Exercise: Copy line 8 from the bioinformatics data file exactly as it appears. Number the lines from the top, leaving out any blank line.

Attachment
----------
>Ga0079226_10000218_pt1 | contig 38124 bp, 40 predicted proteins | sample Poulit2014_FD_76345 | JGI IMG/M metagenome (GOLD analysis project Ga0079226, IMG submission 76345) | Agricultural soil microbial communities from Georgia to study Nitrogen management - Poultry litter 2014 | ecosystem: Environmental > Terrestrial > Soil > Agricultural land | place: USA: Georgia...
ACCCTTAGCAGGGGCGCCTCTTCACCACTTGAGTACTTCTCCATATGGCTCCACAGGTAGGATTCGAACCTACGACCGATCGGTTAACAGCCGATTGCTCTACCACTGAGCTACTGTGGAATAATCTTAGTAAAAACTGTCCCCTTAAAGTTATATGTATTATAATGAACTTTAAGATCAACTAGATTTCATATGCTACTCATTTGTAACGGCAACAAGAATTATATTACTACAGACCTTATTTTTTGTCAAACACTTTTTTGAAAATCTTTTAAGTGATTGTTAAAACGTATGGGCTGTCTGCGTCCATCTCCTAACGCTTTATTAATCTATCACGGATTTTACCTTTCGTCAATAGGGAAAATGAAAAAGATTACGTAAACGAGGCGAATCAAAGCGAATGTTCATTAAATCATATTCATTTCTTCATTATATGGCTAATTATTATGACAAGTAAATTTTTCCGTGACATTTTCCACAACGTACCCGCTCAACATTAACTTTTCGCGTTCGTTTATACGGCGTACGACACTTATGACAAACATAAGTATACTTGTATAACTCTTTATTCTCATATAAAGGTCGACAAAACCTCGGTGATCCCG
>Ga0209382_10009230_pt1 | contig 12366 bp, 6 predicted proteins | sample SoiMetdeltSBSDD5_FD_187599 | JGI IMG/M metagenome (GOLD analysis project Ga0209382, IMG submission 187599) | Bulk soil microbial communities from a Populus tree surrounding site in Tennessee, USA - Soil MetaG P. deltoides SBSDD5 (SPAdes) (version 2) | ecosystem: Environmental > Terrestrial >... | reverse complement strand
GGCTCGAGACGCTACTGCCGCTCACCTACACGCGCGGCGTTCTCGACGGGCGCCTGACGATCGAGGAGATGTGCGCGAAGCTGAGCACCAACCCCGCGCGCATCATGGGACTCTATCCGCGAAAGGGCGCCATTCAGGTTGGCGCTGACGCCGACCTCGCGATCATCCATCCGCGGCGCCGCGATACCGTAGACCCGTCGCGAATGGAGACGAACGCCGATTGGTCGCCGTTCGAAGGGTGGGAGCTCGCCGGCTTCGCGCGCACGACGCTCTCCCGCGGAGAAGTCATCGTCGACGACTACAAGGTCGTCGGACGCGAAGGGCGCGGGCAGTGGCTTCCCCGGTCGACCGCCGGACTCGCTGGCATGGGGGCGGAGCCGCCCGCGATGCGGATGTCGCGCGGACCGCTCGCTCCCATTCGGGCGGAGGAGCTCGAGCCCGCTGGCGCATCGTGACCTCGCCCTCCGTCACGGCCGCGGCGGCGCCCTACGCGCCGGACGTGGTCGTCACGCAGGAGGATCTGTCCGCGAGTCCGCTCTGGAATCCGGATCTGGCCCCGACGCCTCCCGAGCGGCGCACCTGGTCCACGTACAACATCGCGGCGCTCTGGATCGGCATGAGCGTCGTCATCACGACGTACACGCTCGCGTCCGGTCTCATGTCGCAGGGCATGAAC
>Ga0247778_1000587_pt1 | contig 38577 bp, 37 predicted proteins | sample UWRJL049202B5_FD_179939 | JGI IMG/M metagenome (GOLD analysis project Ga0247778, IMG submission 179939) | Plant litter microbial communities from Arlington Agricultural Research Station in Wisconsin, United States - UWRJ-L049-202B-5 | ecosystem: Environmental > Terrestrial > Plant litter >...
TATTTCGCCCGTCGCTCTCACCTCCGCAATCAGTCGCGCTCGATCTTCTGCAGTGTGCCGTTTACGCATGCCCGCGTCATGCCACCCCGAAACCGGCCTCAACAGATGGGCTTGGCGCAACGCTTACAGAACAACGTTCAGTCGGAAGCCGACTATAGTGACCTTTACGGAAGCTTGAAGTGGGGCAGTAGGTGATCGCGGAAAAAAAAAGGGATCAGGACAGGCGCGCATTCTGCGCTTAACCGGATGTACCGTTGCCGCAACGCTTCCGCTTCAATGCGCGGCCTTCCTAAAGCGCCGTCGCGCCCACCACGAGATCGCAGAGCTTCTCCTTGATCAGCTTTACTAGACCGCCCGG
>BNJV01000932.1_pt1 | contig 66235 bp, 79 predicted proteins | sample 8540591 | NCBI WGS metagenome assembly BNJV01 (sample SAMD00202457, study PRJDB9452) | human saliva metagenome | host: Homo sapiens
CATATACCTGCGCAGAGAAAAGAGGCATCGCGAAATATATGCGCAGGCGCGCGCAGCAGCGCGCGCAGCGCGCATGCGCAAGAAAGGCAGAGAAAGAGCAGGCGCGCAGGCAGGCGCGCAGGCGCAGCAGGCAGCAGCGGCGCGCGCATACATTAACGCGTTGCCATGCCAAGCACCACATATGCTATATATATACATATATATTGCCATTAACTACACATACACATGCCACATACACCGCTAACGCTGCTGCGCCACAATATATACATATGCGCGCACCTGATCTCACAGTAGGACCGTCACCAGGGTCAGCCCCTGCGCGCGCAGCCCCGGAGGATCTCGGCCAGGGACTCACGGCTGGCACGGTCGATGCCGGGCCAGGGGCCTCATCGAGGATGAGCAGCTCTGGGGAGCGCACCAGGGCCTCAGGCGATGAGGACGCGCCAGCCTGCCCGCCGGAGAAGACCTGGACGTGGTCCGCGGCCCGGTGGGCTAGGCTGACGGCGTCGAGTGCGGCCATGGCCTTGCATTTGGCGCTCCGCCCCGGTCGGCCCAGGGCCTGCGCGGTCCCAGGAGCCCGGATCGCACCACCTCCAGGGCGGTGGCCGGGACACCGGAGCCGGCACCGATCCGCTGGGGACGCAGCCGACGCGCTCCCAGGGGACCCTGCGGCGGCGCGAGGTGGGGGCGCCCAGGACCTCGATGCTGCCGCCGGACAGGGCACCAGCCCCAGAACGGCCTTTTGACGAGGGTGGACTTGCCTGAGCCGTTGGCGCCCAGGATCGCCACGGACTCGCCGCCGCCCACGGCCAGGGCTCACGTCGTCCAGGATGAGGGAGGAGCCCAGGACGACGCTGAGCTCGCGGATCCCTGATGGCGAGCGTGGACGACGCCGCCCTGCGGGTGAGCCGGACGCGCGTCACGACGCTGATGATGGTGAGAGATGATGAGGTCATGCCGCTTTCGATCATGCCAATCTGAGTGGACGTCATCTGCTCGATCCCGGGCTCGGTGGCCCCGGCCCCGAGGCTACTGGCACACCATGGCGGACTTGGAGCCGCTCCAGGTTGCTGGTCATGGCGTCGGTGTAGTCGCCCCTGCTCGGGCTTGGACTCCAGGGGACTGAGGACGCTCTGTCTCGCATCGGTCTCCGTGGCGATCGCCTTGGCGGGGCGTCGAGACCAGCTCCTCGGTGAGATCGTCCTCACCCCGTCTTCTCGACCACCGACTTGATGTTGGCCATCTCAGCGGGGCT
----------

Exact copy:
CATATACCTGCGCAGAGAAAAGAGGCATCGCGAAATATATGCGCAGGCGCGCGCAGCAGCGCGCGCAGCGCGCATGCGCAAGAAAGGCAGAGAAAGAGCAGGCGCGCAGGCAGGCGCGCAGGCGCAGCAGGCAGCAGCGGCGCGCGCATACATTAACGCGTTGCCATGCCAAGCACCACATATGCTATATATATACATATATATTGCCATTAACTACACATACACATGCCACATACACCGCTAACGCTGCTGCGCCACAATATATACATATGCGCGCACCTGATCTCACAGTAGGACCGTCACCAGGGTCAGCCCCTGCGCGCGCAGCCCCGGAGGATCTCGGCCAGGGACTCACGGCTGGCACGGTCGATGCCGGGCCAGGGGCCTCATCGAGGATGAGCAGCTCTGGGGAGCGCACCAGGGCCTCAGGCGATGAGGACGCGCCAGCCTGCCCGCCGGAGAAGACCTGGACGTGGTCCGCGGCCCGGTGGGCTAGGCTGACGGCGTCGAGTGCGGCCATGGCCTTGCATTTGGCGCTCCGCCCCGGTCGGCCCAGGGCCTGCGCGGTCCCAGGAGCCCGGATCGCACCACCTCCAGGGCGGTGGCCGGGACACCGGAGCCGGCACCGATCCGCTGGGGACGCAGCCGACGCGCTCCCAGGGGACCCTGCGGCGGCGCGAGGTGGGGGCGCCCAGGACCTCGATGCTGCCGCCGGACAGGGCACCAGCCCCAGAACGGCCTTTTGACGAGGGTGGACTTGCCTGAGCCGTTGGCGCCCAGGATCGCCACGGACTCGCCGCCGCCCACGGCCAGGGCTCACGTCGTCCAGGATGAGGGAGGAGCCCAGGACGACGCTGAGCTCGCGGATCCCTGATGGCGAGCGTGGACGACGCCGCCCTGCGGGTGAGCCGGACGCGCGTCACGACGCTGATGATGGTGAGAGATGATGAGGTCATGCCGCTTTCGATCATGCCAATCTGAGTGGACGTCATCTGCTCGATCCCGGGCTCGGTGGCCCCGGCCCCGAGGCTACTGGCACACCATGGCGGACTTGGAGCCGCTCCAGGTTGCTGGTCATGGCGTCGGTGTAGTCGCCCCTGCTCGGGCTTGGACTCCAGGGGACTGAGGACGCTCTGTCTCGCATCGGTCTCCGTGGCGATCGCCTTGGCGGGGCGTCGAGACCAGCTCCTCGGTGAGATCGTCCTCACCCCGTCTTCTCGACCACCGACTTGATGTTGGCCATCTCAGCGGGGCT